A key focus on education

Schools are in a strong position to apply for money from grant-making trusts because there are very many trusts in the UK that distribute grants especially to support the advancement of education. Similarly, increasing opportunities for young people and local communities is another popular goal for these trusts. Funds gained from trusts can be spent on a wide range of areas – for example you can apply for money to build new facilities, employ staff, buy equipment or run events.

It is important to understand that the people who manage grant-making trusts are passionate about making a difference to people and communities, but are very unlikely to simply provide your school with a general donation to support its running costs. As the examples in this article demonstrate, you will need to devise innovative, exciting or life-enhancing projects with a beginning and an end – projects that can demonstrate significant outcomes for the target group(s). This is an on-going theme for all school fundraising today. So, here are my top grant-making trusts for schools:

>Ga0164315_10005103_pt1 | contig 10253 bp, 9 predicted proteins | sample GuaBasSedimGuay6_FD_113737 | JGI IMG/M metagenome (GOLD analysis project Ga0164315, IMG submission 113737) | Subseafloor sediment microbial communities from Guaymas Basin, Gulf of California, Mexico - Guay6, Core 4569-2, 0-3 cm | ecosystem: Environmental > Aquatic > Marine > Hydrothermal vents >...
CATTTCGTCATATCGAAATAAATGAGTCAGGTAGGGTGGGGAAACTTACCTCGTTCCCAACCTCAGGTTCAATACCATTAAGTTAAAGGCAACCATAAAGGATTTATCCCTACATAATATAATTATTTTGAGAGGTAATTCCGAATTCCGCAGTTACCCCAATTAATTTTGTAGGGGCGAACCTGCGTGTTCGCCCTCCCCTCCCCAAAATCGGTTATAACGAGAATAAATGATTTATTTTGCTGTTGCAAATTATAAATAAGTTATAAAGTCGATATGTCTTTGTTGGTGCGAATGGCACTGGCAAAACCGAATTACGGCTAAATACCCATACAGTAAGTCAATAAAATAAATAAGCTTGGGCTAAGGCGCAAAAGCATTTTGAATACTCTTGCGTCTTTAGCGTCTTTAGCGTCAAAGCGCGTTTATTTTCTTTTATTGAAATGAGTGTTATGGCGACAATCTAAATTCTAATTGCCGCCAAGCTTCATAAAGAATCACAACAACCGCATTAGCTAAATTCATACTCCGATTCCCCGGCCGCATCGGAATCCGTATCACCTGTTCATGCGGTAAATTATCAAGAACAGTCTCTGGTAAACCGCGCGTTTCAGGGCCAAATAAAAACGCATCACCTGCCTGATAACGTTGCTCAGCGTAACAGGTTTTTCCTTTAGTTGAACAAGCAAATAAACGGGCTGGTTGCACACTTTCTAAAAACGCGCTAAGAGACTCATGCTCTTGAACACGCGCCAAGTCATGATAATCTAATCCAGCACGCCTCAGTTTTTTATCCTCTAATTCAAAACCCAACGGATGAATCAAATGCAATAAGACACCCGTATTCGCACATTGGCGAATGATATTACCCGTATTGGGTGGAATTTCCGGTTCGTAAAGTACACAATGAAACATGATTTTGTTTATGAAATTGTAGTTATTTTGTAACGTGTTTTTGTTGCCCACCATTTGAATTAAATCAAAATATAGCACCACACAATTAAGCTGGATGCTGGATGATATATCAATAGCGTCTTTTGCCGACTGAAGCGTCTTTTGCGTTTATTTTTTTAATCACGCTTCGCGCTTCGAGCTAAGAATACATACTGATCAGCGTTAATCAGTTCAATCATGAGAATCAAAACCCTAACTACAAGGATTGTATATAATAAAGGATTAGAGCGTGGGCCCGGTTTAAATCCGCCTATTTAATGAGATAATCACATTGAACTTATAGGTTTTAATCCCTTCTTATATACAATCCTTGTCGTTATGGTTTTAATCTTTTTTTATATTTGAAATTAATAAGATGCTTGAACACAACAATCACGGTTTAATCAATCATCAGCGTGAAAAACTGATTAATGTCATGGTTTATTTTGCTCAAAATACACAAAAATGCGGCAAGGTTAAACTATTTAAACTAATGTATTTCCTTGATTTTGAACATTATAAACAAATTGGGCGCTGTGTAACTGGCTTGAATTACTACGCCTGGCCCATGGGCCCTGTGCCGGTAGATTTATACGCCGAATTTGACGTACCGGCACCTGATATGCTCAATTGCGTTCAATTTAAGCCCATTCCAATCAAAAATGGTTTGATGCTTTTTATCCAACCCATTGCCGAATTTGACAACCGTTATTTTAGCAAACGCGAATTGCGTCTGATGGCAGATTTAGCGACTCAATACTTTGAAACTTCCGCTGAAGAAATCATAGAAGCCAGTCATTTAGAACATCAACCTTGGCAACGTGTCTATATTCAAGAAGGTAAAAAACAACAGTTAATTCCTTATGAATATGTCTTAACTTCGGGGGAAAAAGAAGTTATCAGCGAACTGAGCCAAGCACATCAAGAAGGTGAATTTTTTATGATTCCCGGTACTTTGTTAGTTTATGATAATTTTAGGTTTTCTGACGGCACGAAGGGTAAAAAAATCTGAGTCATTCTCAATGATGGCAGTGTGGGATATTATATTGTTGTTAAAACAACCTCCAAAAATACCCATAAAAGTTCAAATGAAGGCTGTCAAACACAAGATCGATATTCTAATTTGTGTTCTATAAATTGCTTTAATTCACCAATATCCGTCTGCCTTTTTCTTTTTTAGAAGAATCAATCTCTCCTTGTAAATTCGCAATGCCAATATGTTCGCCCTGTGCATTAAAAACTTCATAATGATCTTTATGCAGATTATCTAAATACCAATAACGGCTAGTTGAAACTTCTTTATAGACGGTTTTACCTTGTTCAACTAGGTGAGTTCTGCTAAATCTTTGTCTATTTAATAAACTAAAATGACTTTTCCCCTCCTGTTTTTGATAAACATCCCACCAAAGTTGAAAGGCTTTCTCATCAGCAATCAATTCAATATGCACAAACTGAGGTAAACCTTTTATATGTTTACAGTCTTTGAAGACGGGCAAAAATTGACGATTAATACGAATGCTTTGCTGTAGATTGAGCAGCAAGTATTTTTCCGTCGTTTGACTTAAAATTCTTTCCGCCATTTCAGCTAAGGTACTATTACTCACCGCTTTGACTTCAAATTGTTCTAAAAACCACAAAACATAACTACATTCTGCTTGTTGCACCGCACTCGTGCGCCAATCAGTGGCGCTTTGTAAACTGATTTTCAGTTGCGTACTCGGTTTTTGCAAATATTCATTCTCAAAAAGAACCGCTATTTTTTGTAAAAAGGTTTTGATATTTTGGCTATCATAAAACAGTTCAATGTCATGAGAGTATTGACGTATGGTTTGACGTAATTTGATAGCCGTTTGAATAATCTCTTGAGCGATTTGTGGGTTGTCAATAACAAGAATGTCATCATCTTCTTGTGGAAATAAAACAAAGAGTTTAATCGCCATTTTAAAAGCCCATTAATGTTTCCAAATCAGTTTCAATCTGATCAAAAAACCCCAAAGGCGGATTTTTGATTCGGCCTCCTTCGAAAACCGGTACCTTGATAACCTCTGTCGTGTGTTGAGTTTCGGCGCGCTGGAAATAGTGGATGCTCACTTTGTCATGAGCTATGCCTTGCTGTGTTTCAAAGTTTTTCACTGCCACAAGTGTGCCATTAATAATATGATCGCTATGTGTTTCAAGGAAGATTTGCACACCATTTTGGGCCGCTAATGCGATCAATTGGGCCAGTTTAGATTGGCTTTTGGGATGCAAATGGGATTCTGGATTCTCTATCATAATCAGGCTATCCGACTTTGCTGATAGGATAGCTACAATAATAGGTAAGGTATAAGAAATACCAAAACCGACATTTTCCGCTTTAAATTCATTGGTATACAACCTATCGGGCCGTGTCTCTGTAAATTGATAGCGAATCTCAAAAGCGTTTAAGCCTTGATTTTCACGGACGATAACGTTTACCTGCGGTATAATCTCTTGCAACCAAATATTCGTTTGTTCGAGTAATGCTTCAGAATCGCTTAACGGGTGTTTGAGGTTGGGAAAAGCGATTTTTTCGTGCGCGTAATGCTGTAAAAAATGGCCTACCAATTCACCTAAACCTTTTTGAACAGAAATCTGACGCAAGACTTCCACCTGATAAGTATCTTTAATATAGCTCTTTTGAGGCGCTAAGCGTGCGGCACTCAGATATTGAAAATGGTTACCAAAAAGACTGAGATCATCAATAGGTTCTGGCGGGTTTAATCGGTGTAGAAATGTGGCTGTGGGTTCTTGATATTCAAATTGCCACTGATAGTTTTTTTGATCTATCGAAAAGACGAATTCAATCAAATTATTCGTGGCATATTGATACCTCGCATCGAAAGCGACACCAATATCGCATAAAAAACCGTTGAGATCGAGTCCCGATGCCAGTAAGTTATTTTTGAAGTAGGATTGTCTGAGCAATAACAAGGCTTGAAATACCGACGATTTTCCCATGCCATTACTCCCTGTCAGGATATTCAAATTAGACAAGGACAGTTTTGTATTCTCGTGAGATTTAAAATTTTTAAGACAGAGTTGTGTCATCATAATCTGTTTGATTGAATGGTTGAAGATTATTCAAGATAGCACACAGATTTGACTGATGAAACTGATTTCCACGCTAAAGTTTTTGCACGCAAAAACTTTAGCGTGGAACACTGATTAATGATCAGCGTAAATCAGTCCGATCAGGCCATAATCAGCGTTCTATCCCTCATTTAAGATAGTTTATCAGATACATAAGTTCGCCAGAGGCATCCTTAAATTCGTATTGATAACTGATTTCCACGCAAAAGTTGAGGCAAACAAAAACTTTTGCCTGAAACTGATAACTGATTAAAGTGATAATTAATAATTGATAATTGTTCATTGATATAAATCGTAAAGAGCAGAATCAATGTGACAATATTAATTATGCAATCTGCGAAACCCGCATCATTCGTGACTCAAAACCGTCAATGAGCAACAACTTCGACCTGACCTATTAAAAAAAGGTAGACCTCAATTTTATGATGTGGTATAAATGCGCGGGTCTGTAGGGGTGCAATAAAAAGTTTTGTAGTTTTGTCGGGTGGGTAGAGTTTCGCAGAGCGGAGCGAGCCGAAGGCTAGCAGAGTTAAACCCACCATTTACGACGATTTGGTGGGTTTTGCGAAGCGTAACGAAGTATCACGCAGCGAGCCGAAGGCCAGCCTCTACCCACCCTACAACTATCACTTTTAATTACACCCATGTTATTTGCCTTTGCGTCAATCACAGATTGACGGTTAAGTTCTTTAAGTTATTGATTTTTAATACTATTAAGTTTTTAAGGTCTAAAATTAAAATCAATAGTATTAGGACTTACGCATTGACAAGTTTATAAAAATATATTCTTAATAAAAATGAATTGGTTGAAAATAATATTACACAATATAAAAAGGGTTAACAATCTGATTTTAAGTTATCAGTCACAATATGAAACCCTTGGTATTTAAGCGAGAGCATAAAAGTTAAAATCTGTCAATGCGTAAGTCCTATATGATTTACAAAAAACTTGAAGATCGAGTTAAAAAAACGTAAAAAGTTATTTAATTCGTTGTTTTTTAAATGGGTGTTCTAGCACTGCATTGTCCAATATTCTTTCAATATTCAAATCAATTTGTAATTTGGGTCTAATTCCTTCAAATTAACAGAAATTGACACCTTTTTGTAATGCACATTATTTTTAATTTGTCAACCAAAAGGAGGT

The Foyle Foundation

The focus of this major Foundation is support for learning. The Foundation supports projects that facilitate the acquisition of knowledge and have a long-term strategic impact. For schools the main source of funds is the Foyle School Libraries Scheme.

Many schools have managed to secure funds through this scheme, with grants ranging from £1,000 to £10,000. Priority is given to funding library or reading books, although contributions are also made to library software, ICT equipment and furniture. Preference is given to schools that can show that their library can be maintained and renewed in the future, and schools that work in partnership with other schools to improve reading standards. There is no set deadline for making an application.

  • Example: a grant of £10,000 was awarded to a school in Lancashire to restock the library and install a computerised lending system.